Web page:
Public investment is likely to be an important component of any postcrisis recovery program. As countries work to ensure a smart, green, fair recovery, investing in modern, resilient, and efficient infrastructure assets will be key. This How to Note discusses how countries should manage public investments to recover from the COVID-19 pandemic and similar crises. It provides countries with guidance on making efficient use of public investment to support economic recovery on three different capacity levels: basic, medium, and advanced.
the relaxation of entry barriers, on the determination of interest rates and banks’ risk-taking behavior in a model of banking competition for deposits. In a standard environment in which public information about banks’ risk exposure is limited, competition, by reducing bank margins and, in turn, incentives to invest in portfoliomonitoring, is detrimental to the solvency of the system. Moreover, the negative effect of competition on portfolio risk is amplified by the existence of (explicit or implicit) deposit insurance.
However, two alternative arrangements
incorporated into this framework.
Using the S-Curve for Project Management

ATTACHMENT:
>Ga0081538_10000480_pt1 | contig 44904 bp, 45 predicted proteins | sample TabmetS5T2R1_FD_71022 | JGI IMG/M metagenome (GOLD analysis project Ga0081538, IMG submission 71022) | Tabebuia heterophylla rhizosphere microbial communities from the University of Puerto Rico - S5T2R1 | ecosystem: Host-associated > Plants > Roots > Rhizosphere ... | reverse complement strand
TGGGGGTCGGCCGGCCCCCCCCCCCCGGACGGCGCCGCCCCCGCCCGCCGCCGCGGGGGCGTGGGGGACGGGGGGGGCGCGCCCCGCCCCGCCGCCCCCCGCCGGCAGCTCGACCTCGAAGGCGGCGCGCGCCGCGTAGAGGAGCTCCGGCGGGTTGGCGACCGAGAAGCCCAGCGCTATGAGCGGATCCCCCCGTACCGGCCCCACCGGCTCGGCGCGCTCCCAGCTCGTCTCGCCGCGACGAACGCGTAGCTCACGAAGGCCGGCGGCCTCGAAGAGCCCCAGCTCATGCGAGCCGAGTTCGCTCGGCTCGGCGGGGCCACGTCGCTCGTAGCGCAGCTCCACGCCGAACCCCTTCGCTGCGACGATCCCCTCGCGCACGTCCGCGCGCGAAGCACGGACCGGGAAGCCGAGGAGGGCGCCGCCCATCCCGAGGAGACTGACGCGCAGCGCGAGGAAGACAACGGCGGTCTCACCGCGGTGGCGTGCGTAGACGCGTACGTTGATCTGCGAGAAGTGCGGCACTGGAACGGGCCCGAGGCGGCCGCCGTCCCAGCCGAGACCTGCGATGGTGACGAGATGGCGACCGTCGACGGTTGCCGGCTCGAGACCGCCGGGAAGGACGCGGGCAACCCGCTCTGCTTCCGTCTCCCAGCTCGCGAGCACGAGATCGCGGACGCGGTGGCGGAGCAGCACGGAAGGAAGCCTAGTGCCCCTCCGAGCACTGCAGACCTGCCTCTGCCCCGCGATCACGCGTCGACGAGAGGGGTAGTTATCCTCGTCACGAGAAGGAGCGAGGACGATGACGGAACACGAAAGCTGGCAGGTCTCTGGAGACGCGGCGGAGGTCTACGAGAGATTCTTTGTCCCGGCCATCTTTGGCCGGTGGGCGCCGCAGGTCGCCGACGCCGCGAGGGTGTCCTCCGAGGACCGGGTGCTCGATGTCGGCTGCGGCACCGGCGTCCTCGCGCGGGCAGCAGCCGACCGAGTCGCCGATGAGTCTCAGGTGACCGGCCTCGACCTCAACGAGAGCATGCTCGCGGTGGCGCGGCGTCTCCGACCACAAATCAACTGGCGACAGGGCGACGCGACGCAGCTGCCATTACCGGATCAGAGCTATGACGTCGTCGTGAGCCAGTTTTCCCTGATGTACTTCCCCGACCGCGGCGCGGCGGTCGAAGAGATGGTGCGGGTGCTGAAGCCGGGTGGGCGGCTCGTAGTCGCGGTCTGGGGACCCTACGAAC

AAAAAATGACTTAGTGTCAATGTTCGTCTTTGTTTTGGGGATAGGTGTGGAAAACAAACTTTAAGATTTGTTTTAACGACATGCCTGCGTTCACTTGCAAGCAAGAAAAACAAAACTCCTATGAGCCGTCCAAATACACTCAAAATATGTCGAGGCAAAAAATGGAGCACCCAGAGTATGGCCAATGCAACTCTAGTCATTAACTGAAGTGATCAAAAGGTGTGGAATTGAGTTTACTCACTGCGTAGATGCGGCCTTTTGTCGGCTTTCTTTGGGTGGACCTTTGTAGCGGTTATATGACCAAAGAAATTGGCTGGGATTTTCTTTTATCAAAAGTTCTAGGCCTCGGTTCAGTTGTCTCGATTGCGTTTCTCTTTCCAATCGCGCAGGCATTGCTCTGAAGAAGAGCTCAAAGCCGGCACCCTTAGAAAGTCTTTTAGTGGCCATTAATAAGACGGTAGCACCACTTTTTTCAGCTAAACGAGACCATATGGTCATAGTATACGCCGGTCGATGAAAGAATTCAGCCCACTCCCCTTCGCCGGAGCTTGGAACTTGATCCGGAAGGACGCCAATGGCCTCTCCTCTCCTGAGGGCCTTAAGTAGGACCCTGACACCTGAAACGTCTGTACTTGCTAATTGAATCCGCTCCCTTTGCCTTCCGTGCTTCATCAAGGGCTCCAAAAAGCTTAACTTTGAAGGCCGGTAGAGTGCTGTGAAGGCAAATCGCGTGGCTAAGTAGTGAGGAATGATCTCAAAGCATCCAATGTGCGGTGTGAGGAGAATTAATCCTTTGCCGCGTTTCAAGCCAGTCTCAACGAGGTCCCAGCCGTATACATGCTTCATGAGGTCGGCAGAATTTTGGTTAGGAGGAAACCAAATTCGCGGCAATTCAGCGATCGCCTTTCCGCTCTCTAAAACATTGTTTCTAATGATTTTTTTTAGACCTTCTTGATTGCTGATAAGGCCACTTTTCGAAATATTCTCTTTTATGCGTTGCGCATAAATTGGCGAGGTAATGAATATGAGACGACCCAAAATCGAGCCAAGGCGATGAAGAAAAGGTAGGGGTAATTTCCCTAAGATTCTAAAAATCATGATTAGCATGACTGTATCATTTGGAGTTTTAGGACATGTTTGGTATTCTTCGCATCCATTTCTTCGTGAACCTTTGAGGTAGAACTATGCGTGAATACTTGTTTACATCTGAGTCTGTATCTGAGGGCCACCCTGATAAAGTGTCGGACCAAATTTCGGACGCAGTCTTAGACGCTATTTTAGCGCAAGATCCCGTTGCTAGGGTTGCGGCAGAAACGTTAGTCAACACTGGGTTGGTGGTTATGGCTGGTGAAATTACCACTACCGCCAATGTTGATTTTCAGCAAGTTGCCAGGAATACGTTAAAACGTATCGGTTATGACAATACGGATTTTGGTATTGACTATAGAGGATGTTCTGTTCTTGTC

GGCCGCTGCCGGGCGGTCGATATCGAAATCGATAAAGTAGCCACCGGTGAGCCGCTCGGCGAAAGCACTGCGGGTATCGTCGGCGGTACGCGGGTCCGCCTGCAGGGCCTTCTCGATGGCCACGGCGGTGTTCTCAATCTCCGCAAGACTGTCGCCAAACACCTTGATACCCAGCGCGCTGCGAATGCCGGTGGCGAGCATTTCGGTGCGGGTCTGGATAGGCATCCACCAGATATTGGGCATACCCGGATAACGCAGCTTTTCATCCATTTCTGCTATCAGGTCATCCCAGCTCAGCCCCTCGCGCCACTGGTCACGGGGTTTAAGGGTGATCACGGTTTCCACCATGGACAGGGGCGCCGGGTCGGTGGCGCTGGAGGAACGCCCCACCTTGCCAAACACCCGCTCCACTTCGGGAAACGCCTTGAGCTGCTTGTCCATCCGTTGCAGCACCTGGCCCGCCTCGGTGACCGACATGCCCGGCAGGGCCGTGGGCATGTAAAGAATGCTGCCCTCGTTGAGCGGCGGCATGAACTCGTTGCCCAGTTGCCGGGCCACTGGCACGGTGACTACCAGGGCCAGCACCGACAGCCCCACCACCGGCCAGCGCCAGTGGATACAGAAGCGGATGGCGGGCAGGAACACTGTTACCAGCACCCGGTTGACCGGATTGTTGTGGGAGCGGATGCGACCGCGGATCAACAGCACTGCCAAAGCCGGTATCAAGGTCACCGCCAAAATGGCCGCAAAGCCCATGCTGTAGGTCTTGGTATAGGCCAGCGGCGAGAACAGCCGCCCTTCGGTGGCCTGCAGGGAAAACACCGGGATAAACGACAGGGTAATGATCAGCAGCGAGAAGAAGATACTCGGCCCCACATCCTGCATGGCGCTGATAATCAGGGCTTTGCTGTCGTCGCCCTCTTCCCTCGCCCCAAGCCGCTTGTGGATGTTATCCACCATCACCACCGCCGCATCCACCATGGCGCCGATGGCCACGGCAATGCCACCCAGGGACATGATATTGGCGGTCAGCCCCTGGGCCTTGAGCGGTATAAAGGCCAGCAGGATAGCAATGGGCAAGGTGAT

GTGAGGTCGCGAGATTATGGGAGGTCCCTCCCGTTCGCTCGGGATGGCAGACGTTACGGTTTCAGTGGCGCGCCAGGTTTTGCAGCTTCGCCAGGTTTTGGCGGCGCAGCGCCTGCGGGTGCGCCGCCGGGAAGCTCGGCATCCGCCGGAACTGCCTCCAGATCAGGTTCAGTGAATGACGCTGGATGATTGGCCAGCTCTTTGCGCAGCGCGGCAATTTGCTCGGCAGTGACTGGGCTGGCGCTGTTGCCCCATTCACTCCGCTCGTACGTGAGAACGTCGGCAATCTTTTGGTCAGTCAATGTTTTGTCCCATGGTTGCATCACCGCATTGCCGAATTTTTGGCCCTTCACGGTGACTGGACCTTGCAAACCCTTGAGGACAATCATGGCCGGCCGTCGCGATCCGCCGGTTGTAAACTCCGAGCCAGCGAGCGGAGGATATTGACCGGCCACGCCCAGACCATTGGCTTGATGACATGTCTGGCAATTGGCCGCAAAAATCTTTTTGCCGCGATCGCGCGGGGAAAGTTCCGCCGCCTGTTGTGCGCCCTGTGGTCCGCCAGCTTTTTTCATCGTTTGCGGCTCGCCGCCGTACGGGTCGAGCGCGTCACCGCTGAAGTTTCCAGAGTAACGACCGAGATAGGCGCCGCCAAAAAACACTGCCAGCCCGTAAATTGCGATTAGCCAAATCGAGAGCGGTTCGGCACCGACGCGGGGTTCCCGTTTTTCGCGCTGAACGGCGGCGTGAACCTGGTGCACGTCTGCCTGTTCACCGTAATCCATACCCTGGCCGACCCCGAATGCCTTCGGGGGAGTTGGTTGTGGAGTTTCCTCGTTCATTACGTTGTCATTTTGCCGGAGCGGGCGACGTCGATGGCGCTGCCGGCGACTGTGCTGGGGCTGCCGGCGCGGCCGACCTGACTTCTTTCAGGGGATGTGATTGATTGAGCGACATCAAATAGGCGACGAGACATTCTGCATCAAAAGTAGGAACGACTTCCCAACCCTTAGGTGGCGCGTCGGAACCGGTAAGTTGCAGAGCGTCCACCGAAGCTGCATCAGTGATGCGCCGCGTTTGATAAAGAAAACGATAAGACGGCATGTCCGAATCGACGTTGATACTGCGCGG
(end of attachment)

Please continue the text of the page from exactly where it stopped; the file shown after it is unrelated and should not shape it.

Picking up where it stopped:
PortfolioMonitoring and Oversight
Portfoliomonitoring is essential to ensuring that the overall PIP is implemented according to plan and produces the expected results. Project management, discussed previously, focuses on each individual project, while portfoliomonitoring looks at all projects, including the synergies, complementarities, and similarities between them. Several countries have set up central monitoring systems and institutions to oversee
improved economic situation, as well closer portfoliomonitoring, with portfolio performance reviews being conducted every six months. Projected disbursements from the investment portfolio in CY06 are in the order of US$40 million, with a decrease with respect to previous years as a consequence of the renewal of the portfolio and slow start-up of new operations.
On November 21, 2006, the Board of Executive Directors of the WB Group approved a loan of US$170 million by the IFC, and a guarantee of US$350 million by MIGA, to the Finnish company Botnia for the construction
Timely and cost-effective implementation of public investment projects requires institutions that ensure projects are fully funded, transparently monitored, and effectively managed throughout their implementation. Procurement practices must be transparent and encourage competition, and funds must be made available to ensure timely capital budget execution. Project management and portfoliomonitoring must contribute to effective implementation, identification, and resolution of implementation challenges, as well as systematic and continuous learning. Capital
portfoliomonitoring, with portfolio performance reviews being conducted every six months. Disbursements from the investment portfolio in CY06 were US$42.1 million, with a decrease with respect to previous years as a consequence of the renewal of the portfolio and slow start-up of new operations.
On November 21, 2006, the Board of Executive Directors of the WB Group approved a loan of US$170 million by the IFC, and a guarantee of US$350 million by MIGA, to the Finnish company Botnia fo